The Monocle

Lieutenant Colonel G. E. Sanders, D.S.O.
2nd Pioneer Battalion
Sanders

I would sooner see a man go around and murder people outright than have him peddling this sort of thing [cocaine]. It is apparently the greatest danger and menace against which we must contend. Once addicted to the habit, a man is never cured and is no longer a human being but a beast.

(Sanders, Calgary Herald, 15 Jan 1913, 12)

Born in Yale, British Columbia on 25 December 1863, Gilbert Edward Sanders was a graduate of the Royal Military College and a Calgary police magistrate. A former Northwest Mounted Police inspector, he was also a veteran of the 1885 Rebellion and the Boer War, where he won the D.S.O. Notorious for his harsh sentences, corporal punishment and blatant bigotry, Sanders once remarked, “the cells were the proper abode for many of the coloured men.”

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The Interned

Lieutenant Colonel E. S. Doughty, D.S.O.
31st (Alberta) BattalionDoughty

Looks somewhat tired and languid. States that he does not feel up to the work. Feels nervous and irritable at times. Does not sleep as well as prior to enlistment. Is troubled with nocturnal emissions. Also has occasioned dizzy spells. States that he feels that he requires a rest.

(“Medical History of an Invalid,” 9 Jul 1919)

Born in India on 25 January 1881, Edward Spencer Doughty was second-in-command with the 31st Bell’s Bulldogs Battalion. Twice wounded in the field, he assumed command of the battalion when the original commander, Lieutenant Colonel Arthur Bell, was promoted to brigadier general on 23 April 1918.

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The Accident-Prone

Lieutenant Colonel E. Leprohon
233rd (Canadiens-Français du Nord-Ouest) BattalionLeprohon

Lieut-Colonel Leprohon is already one of the veterans of this war, but not satisfied with what he has already done, he is off to the front again in charge of the French-Canadians.

(Vancouver World, 31 Aug 1916, 16)

Gassed at Ypres in summer 1915, car-wrecked in 1916, train-wrecked in 1917 and ship-wrecked in 1918. A reserve officer with the 65th (Carabiniers Mont Royal) Regiment, Edouard Leprohon was born in Montreal on 16 November 1866. In August 1914, he volunteered with the 14th Battalion and earned a promoted from lieutenant to captain to major. He was invalided to Quebec for recovery in late 1915. Eager to get back to the front, he first enlisted with the 150th before receiving authorization to raise a French-Canadian battalion based in Edmonton.

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The Town Founder

Lieutenant Colonel Harry Lyon
192nd (Crow’s Nest Pass) BattalionLyon

A most interesting visitor to Blairmore during the week was Mr. Harry E. Lyon, well known by the real old-timers of the town, having been connected with the drafting of the plans of the original Blairmore, being in real estate and later becoming the town’s first mayor, etc…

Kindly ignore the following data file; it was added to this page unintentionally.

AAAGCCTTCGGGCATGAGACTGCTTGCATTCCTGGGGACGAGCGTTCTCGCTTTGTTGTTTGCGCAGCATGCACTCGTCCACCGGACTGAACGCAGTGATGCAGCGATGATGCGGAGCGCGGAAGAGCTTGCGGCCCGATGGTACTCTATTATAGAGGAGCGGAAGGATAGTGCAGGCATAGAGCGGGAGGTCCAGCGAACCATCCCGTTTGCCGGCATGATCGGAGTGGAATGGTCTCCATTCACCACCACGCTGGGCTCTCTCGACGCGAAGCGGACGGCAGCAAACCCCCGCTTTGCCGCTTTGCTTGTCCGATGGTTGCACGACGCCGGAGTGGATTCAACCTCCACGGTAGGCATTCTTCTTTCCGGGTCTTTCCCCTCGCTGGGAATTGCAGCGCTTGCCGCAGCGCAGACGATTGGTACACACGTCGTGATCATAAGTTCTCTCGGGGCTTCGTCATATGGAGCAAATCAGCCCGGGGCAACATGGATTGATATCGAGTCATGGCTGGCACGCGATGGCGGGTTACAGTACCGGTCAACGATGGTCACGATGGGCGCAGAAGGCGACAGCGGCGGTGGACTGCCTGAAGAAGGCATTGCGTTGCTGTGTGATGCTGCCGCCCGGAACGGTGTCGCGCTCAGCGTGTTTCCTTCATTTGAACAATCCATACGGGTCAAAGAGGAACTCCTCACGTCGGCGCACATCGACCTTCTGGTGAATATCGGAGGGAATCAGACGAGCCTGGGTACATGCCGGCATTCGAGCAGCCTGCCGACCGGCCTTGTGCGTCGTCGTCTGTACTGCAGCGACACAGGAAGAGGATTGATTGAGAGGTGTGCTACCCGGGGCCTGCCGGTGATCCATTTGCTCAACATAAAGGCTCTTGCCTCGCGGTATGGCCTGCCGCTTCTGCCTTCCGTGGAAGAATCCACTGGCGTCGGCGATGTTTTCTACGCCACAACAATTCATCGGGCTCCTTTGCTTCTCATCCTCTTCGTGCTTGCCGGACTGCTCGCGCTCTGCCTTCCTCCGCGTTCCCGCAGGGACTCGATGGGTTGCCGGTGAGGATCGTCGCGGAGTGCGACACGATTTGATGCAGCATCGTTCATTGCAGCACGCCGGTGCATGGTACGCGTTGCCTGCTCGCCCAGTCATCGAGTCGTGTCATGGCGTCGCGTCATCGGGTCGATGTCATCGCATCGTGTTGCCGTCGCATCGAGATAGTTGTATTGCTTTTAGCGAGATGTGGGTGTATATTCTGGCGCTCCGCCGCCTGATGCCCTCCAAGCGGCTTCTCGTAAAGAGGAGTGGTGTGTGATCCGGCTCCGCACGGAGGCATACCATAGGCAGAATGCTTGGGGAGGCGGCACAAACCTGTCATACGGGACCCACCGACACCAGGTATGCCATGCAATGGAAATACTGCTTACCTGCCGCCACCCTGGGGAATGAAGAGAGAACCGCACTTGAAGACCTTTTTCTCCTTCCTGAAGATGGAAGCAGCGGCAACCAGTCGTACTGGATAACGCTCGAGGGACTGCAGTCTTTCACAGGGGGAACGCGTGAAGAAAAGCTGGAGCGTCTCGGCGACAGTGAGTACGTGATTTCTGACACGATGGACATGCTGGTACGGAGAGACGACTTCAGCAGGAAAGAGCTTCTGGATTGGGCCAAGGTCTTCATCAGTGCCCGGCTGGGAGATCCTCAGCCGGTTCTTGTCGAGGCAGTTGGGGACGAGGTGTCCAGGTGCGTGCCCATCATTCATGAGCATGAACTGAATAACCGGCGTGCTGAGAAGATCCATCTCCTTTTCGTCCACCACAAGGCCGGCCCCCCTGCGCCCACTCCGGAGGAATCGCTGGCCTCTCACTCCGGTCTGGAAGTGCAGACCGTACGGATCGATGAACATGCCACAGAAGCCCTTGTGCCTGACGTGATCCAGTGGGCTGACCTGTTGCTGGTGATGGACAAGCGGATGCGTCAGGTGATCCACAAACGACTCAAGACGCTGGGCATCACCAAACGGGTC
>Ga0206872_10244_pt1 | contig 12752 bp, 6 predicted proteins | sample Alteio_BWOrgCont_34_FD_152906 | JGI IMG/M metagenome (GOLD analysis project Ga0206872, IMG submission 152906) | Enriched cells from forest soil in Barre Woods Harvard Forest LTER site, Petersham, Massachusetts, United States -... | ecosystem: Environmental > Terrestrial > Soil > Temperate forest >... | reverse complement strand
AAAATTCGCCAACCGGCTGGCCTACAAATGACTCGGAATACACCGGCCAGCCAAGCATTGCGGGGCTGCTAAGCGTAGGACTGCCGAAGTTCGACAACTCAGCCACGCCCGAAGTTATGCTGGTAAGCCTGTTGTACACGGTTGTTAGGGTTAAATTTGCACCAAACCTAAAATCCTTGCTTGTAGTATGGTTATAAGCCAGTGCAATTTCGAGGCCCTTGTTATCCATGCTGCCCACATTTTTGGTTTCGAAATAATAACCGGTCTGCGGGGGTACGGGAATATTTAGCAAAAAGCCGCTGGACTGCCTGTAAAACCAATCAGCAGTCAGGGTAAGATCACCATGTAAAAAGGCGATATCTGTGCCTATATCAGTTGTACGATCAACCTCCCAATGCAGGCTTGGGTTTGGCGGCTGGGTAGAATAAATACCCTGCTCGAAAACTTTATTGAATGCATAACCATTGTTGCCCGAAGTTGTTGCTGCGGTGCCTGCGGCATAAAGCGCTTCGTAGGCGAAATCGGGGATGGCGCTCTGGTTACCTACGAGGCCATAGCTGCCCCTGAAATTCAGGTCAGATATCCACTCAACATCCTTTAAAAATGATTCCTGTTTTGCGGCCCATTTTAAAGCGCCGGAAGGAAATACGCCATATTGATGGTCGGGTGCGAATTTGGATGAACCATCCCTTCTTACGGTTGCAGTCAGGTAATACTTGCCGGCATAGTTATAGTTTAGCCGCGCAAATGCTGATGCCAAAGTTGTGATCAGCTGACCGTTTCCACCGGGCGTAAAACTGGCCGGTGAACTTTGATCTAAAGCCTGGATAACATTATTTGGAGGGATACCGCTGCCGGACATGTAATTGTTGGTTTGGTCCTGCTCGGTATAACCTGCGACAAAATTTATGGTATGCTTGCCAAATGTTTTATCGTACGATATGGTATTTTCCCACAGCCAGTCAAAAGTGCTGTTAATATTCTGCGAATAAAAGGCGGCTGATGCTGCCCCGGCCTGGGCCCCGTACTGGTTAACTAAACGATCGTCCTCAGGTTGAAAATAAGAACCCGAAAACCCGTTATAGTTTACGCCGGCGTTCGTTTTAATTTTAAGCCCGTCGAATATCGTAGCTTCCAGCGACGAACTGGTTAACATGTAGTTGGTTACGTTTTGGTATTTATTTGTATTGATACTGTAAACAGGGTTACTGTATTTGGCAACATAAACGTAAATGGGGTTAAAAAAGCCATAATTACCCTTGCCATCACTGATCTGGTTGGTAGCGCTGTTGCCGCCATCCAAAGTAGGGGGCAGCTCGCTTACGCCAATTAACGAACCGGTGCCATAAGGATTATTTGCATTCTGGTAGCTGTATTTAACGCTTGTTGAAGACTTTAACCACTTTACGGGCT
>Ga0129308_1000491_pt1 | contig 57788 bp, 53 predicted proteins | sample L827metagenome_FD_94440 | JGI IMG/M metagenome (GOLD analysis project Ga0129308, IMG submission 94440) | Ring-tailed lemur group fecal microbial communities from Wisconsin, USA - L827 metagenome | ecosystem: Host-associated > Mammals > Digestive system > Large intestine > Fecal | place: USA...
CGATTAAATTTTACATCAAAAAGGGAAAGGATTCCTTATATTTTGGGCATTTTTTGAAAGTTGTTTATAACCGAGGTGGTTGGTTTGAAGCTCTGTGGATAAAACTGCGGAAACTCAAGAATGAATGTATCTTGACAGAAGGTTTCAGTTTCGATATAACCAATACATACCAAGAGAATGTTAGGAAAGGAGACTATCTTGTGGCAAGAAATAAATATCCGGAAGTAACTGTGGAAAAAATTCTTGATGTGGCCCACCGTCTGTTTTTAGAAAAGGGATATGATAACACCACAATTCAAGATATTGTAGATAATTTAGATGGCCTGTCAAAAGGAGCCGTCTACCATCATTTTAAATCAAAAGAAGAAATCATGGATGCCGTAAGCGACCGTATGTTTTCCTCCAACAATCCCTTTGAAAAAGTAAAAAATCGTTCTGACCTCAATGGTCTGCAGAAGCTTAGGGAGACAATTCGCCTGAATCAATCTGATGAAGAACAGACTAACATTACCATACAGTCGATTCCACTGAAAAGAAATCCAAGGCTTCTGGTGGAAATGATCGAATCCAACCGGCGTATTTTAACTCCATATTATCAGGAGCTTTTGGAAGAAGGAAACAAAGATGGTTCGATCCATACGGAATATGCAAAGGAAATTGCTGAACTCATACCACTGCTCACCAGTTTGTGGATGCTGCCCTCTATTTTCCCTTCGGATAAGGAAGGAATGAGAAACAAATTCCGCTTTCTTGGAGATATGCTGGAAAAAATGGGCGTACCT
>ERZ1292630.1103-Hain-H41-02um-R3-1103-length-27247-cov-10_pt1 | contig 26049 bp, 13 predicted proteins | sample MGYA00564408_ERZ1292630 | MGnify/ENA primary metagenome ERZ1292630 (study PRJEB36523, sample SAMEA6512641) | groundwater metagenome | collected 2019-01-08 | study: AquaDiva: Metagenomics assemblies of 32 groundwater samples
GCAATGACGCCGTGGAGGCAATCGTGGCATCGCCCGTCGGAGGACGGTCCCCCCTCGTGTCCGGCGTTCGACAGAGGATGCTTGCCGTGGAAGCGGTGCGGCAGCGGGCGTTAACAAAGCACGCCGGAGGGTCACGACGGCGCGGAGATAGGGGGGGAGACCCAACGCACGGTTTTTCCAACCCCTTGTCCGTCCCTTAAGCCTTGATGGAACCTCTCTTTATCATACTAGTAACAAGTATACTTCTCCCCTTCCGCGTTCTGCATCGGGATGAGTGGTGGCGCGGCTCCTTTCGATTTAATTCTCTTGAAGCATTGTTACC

(Blairmore Enterprise, 27 October 1944, 4)

Henry Edward Lyon was a real estate promoter, mayor of Blairmore, Alberta, and a member of Loyal Orange Lodge No. 2224. Born on 17 December 1874 in Richmond, Ontario, he moved west in 1898 to work for the Canadian Pacific Railway.  He soon established himself as a local community leader. He owned the first automobile in the district, was active in organizing amateur hockey and joined the 23rd Alberta Rangers.

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The Usurped

Lieutenant Colonel Frank Osborne
9th BattalionOsborne

Some little time after it had been at Valcartier I am informed that as Colonel Osborne sat in his tent one morning another gentlemen, Colonel Maynard Rogers, entered the tent and said to Colonel Osborne; “I am in command of the 9th Battalion.”

(Frank Oliver, Debates, 6 May 1916, 3549)

Born in Port Stanley, Canada West on 13 May 1860, Frank A. Osborne was commanding officer of the 101st Edmonton Fusiliers. After the declaration of war against Germany in August 1914, Osborne offered his services to the Militia Department and raised the 9th Battalion from Alberta. According to Liberal MP Frank Oliver, once the unit arrived at Valcartier, Samuel Maynard Rogers, Jasper Park superintendent and Boer War veteran, usurped power from Osborne.

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The Jack-of-All-Trades

Lieutenant Colonel John G. Rattray
10th (Fighting Tenth) BattalionRattray

But when I find myself honored by such frenzied attacks by the Rabbi Samuel, the chief Hebrew apologist of Jewry and Jewish morals, and this attack signed by the Canadian Jewish committee (what’s in a name!) a short statement of my side of the story would appear necessary…